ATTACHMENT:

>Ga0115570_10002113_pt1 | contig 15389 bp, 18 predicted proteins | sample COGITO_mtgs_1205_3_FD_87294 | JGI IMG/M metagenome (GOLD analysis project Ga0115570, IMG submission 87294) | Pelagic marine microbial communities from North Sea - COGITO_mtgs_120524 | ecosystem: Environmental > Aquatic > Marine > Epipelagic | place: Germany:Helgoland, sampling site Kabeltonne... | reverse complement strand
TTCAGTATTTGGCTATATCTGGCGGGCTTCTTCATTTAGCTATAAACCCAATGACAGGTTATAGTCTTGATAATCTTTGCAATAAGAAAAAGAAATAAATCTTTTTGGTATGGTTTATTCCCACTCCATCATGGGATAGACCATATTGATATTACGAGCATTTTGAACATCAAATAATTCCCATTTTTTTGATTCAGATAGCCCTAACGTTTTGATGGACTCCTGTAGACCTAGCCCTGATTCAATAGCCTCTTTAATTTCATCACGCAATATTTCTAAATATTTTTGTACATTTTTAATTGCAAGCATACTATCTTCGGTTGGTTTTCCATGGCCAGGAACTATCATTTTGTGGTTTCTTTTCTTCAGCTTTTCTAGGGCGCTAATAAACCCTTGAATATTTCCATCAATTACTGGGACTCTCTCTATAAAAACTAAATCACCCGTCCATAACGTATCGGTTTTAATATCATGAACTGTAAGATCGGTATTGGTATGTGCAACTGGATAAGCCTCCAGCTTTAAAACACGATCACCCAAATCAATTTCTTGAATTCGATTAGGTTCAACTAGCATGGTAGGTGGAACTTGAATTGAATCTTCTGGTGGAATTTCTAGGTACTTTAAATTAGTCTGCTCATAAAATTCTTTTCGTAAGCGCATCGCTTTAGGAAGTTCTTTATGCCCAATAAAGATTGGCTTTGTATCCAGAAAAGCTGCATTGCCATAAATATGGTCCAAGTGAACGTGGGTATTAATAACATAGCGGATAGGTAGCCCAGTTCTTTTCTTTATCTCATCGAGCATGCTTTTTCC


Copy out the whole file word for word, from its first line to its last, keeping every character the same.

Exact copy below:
>Ga0115570_10002113_pt1 | contig 15389 bp, 18 predicted proteins | sample COGITO_mtgs_1205_3_FD_87294 | JGI IMG/M metagenome (GOLD analysis project Ga0115570, IMG submission 87294) | Pelagic marine microbial communities from North Sea - COGITO_mtgs_120524 | ecosystem: Environmental > Aquatic > Marine > Epipelagic | place: Germany:Helgoland, sampling site Kabeltonne... | reverse complement strand
TTCAGTATTTGGCTATATCTGGCGGGCTTCTTCATTTAGCTATAAACCCAATGACAGGTTATAGTCTTGATAATCTTTGCAATAAGAAAAAGAAATAAATCTTTTTGGTATGGTTTATTCCCACTCCATCATGGGATAGACCATATTGATATTACGAGCATTTTGAACATCAAATAATTCCCATTTTTTTGATTCAGATAGCCCTAACGTTTTGATGGACTCCTGTAGACCTAGCCCTGATTCAATAGCCTCTTTAATTTCATCACGCAATATTTCTAAATATTTTTGTACATTTTTAATTGCAAGCATACTATCTTCGGTTGGTTTTCCATGGCCAGGAACTATCATTTTGTGGTTTCTTTTCTTCAGCTTTTCTAGGGCGCTAATAAACCCTTGAATATTTCCATCAATTACTGGGACTCTCTCTATAAAAACTAAATCACCCGTCCATAACGTATCGGTTTTAATATCATGAACTGTAAGATCGGTATTGGTATGTGCAACTGGATAAGCCTCCAGCTTTAAAACACGATCACCCAAATCAATTTCTTGAATTCGATTAGGTTCAACTAGCATGGTAGGTGGAACTTGAATTGAATCTTCTGGTGGAATTTCTAGGTACTTTAAATTAGTCTGCTCATAAAATTCTTTTCGTAAGCGCATCGCTTTAGGAAGTTCTTTATGCCCAATAAAGATTGGCTTTGTATCCAGAAAAGCTGCATTGCCATAAATATGGTCCAAGTGAACGTGGGTATTAATAACATAGCGGATAGGTAGCCCAGTTCTTTTCTTTATCTCATCGAGCATGCTTTTTCC